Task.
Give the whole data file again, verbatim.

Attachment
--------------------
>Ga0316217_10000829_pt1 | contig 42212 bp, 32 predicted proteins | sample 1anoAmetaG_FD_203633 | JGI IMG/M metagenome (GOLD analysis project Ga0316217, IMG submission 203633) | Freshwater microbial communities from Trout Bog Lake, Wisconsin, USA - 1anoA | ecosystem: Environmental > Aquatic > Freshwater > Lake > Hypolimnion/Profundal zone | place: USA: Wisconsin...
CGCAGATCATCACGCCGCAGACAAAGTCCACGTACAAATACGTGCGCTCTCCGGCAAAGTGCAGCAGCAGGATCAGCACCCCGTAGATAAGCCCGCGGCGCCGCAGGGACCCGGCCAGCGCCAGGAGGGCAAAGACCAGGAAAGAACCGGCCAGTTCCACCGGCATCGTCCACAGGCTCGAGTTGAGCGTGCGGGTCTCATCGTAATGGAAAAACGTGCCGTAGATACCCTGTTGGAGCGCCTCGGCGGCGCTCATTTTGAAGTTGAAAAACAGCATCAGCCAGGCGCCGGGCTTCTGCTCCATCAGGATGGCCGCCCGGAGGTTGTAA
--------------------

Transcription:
>Ga0316217_10000829_pt1 | contig 42212 bp, 32 predicted proteins | sample 1anoAmetaG_FD_203633 | JGI IMG/M metagenome (GOLD analysis project Ga0316217, IMG submission 203633) | Freshwater microbial communities from Trout Bog Lake, Wisconsin, USA - 1anoA | ecosystem: Environmental > Aquatic > Freshwater > Lake > Hypolimnion/Profundal zone | place: USA: Wisconsin...
CGCAGATCATCACGCCGCAGACAAAGTCCACGTACAAATACGTGCGCTCTCCGGCAAAGTGCAGCAGCAGGATCAGCACCCCGTAGATAAGCCCGCGGCGCCGCAGGGACCCGGCCAGCGCCAGGAGGGCAAAGACCAGGAAAGAACCGGCCAGTTCCACCGGCATCGTCCACAGGCTCGAGTTGAGCGTGCGGGTCTCATCGTAATGGAAAAACGTGCCGTAGATACCCTGTTGGAGCGCCTCGGCGGCGCTCATTTTGAAGTTGAAAAACAGCATCAGCCAGGCGCCGGGCTTCTGCTCCATCAGGATGGCCGCCCGGAGGTTGTAA